TRILLICK man, Johnny McNabb’s loft space at home is a shrine to his former army days.

A Catholic serving in the Irish Guards when the Troubles erupted in Northern Ireland, he recalls how he was repeatedly the subject of interrogation for suspected terrorist activity.

On one occasion he was interrogated for seven hours by paratroopers in Bessbrook after he inadvertently ended up in Crossmaglen.

And on another occasion police officers in London detained him for two days while they questioned him in relation to bombings in the capital in the 1970s.

Now a father of three, and having spent 30 years living in Chicago, post-army, he returned home to Trillick, and a very different Northern Ireland, six years ago.

The peaceful province of now is a very different backdrop to the one he left behind after his army days were over in 1972.

“As ex-army it was dangerous for me to be here too long at that time,” says Johnny, “Both sides suspected me of being involved with the other and I was involved in neither. It was rough. I decided to leave it all behind and travel instead. I always had itchy feet.” Hungry to see the world, Johnny joined the Irish Guards in 1967 at the age of 17.

“I had an awful urge for adventure from my feet touch the ground,” he says, “I tried to join the Navy but they turned me down. As a Catholic, people told me to join the Irish Army but they never went anywhere. The Irish Guards was my ticket out of here. “Like a lot of young boys, I joined the army for the wrong reasons!” Because of the national and political sensitivities the Irish Guards were not assigned to Northern Ireland until the conflict had all but died down in 1992.

Johnny’s Battalion initially spent six weeks in Canada on adventure training.

And having spent time in Germany, they then served as the garrison of Hong Kong.

“We were taken to the furthest part of the empire, away from the Troubles,” Johnny explains.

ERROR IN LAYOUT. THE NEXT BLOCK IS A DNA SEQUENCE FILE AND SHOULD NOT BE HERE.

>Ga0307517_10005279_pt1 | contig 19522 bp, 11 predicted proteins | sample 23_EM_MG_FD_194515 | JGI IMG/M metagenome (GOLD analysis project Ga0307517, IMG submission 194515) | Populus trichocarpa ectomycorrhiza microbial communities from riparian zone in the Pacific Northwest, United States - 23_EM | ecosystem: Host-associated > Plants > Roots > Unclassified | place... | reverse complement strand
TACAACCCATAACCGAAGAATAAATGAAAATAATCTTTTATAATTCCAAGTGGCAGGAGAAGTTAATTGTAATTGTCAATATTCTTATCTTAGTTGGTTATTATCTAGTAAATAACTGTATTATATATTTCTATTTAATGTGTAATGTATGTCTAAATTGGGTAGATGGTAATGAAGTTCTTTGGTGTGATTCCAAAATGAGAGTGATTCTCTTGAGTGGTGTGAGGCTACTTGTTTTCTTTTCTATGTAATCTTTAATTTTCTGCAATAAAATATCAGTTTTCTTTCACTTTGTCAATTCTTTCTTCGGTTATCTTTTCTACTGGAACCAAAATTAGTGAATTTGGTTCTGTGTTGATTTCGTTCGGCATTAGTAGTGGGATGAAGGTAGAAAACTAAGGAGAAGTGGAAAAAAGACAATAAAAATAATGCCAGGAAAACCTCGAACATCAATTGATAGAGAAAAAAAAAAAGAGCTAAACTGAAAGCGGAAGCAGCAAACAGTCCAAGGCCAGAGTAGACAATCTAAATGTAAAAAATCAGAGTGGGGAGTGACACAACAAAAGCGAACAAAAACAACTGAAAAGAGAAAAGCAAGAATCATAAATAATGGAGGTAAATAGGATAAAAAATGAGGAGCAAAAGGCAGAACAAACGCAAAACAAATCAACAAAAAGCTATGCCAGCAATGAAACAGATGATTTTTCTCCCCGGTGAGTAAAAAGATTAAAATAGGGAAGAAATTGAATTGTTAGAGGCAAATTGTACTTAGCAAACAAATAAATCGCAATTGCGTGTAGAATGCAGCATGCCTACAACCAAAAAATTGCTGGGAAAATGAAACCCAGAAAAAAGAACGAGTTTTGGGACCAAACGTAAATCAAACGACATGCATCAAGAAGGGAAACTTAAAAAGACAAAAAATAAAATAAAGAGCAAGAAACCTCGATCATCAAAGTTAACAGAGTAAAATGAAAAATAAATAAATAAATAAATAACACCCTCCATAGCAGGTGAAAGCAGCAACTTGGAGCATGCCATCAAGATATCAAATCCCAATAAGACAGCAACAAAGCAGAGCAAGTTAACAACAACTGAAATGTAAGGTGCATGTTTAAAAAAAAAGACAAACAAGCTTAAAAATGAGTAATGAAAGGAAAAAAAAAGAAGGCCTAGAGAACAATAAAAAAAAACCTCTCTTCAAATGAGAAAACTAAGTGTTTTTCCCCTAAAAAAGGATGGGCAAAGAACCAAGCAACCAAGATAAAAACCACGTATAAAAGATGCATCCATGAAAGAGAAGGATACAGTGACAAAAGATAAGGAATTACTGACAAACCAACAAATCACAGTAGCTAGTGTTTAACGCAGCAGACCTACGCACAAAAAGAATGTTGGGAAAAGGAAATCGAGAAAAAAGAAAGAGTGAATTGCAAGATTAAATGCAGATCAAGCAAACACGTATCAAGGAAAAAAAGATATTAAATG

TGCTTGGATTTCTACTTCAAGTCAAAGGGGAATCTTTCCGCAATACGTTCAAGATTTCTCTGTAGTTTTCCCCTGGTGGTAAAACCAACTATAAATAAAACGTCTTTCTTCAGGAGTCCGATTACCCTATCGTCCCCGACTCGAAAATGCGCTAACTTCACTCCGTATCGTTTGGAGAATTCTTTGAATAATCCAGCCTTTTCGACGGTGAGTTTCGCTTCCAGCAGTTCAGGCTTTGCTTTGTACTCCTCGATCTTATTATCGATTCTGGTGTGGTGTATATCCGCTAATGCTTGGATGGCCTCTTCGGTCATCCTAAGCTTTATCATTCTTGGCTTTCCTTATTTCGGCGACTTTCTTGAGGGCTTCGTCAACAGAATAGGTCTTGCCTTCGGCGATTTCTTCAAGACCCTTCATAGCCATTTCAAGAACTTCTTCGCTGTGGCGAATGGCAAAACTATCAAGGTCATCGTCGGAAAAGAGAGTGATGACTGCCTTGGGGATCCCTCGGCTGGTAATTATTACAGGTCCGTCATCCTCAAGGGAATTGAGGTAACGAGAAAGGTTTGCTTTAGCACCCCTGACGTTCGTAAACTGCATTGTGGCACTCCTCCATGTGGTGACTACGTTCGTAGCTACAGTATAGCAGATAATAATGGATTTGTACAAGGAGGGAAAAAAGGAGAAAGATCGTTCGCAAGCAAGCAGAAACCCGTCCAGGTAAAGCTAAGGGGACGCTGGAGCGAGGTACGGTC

But by 1972, a lot of Catholics were leaving the Irish Guards, Johnny included.

“Things were heating up back home. I purchased my discharge. I had been saving for a year. It cost £2,000.” He returned home to a very different political climate.

“It wasn’t safe for me,” he recalls.

“I worked in the Post Office in Omagh for about three months and then went to the training centre in Omagh and did a few courses there.

“It was getting bad around Trillick at that time. A UDR man had been shot and I was interrogated for that. In many ways coming out of the army was almost bad as going in.

“I decided to go to London.” But the Troubles followed him there too.

“It was like I could be picked out in a crowd,” says Johnny.

“I used to rent a car from a guy in Dublin. I could always get a good deal off him. I remember heading down there one evening with a friend and unintentionally ending up in Crossmaglen. We hadn’t realised there had been a gun battle there the night before. The paratroopers stopped us.

“We were arrested and brought to Bessbrook. We were interrogated for seven hours. They asked everything about us from the day we were born.

“It didn’t matter what I told them. I remember though, one of the officers was wearing a Duke Of Wellington’s Regiment badge. We relieved their regiment out in Hong Kong.

“When I mentioned this to him he looked at me as if he had seen a ghost. It was a wild experience. I was in the wrong place at the wrong time.” On another occasion police officers arrested Johnny in connection with the London bombings.

“I used to have a car with a Northern Irish registration,” he recalls, “I was coming home from work one evening and all of a sudden I was approached by a couple of detectives. I was handcuffed and hauled to a police station. They asked me how long I had been living there, what part of Ireland I was from, ‘do you know anything about these bombings?’.

“One of the officers there was a guy I had served with in the Irish Guards. I hadn’t seen him since 1971. He was as shocked as I was to meet him there. But knowing him made no difference though.

“I was locked up there for two days and finally released.

“I had an aunt in Chicago. I felt it was time to go there and make a life for myself away from everything that was going on at home.” For the last nine years of his time in Chicago Johnny worked as a fueller for United Airlines before the company went bust.

“I was always going to build a house back home,” says Johnny, “It was always my intention to return to Trillick. I didn’t want my children growing up in Chicago. I saw the bankruptcy as the golden opportunity to return to Trillick.

“I came back home to peace. When I went out in the car I was still expecting to be stopped. It was amazing to come home and not see any of that -- I hope it holds -- nobody ever wants to go back to that again. This is a great country to raise my children.”